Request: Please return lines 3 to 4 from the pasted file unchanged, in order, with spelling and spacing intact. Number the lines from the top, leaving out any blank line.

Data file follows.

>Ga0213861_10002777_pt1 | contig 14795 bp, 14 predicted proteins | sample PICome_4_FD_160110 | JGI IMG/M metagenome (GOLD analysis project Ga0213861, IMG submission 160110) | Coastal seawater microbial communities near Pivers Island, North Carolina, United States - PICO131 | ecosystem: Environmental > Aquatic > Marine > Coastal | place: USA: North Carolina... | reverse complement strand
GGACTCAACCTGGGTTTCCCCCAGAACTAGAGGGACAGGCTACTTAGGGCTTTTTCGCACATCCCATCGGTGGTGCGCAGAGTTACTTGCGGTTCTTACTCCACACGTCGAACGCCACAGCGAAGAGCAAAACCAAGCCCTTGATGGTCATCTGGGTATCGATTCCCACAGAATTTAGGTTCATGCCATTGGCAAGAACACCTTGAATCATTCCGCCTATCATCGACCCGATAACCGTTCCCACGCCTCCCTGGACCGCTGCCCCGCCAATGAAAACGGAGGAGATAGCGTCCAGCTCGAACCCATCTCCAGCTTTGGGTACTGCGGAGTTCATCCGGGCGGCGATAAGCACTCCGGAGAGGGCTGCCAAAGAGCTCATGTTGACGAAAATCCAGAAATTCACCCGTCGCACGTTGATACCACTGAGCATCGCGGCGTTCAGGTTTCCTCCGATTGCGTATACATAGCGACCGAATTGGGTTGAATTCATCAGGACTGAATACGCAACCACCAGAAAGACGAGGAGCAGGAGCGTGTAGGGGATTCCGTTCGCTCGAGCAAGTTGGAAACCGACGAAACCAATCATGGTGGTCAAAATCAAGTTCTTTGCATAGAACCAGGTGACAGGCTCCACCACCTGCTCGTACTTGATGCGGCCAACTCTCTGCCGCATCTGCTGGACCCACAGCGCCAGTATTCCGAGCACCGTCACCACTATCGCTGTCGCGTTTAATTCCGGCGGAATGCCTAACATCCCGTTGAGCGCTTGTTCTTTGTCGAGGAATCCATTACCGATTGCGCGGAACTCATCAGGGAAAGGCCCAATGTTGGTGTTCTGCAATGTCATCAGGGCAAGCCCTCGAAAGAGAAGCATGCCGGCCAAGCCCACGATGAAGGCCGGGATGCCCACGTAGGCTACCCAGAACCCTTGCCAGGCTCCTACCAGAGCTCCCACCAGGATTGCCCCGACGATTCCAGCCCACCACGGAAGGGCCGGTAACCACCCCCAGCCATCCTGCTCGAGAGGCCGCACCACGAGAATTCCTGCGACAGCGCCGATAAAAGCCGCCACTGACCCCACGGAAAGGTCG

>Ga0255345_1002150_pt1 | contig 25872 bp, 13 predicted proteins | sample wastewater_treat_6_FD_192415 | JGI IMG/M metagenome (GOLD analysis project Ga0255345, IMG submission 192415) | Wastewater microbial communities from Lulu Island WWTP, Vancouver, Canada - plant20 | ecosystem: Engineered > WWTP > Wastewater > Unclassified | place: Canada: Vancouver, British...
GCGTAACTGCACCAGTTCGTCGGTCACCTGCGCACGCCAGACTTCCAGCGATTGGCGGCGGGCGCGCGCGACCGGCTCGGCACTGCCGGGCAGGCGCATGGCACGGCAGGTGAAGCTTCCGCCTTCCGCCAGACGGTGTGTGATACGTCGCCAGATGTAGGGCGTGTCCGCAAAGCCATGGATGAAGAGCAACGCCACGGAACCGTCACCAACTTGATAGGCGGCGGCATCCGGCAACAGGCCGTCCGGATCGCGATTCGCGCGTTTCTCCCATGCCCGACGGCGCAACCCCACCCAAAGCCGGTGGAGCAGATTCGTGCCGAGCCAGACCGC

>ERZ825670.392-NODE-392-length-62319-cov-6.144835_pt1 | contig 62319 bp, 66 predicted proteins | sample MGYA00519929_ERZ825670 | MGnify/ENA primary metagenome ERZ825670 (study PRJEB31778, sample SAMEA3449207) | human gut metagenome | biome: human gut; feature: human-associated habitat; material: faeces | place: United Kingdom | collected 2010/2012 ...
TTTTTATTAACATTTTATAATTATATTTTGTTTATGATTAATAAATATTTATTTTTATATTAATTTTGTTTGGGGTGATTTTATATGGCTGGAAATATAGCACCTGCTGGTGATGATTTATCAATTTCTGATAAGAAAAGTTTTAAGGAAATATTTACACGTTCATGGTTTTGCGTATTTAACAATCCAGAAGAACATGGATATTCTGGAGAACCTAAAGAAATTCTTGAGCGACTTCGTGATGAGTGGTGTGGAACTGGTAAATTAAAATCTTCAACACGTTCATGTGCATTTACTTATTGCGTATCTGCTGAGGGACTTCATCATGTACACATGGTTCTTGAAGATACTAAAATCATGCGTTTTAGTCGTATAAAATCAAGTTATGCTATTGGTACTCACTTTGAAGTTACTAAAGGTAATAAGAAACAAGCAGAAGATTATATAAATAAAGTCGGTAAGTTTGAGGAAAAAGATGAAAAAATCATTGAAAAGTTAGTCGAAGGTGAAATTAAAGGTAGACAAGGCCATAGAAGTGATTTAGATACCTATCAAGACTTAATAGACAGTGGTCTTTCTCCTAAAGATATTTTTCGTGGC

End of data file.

>Ga0255345_1002150_pt1 | contig 25872 bp, 13 predicted proteins | sample wastewater_treat_6_FD_192415 | JGI IMG/M metagenome (GOLD analysis project Ga0255345, IMG submission 192415) | Wastewater microbial communities from Lulu Island WWTP, Vancouver, Canada - plant20 | ecosystem: Engineered > WWTP > Wastewater > Unclassified | place: Canada: Vancouver, British...
GCGTAACTGCACCAGTTCGTCGGTCACCTGCGCACGCCAGACTTCCAGCGATTGGCGGCGGGCGCGCGCGACCGGCTCGGCACTGCCGGGCAGGCGCATGGCACGGCAGGTGAAGCTTCCGCCTTCCGCCAGACGGTGTGTGATACGTCGCCAGATGTAGGGCGTGTCCGCAAAGCCATGGATGAAGAGCAACGCCACGGAACCGTCACCAACTTGATAGGCGGCGGCATCCGGCAACAGGCCGTCCGGATCGCGATTCGCGCGTTTCTCCCATGCCCGACGGCGCAACCCCACCCAAAGCCGGTGGAGCAGATTCGTGCCGAGCCAGACCGC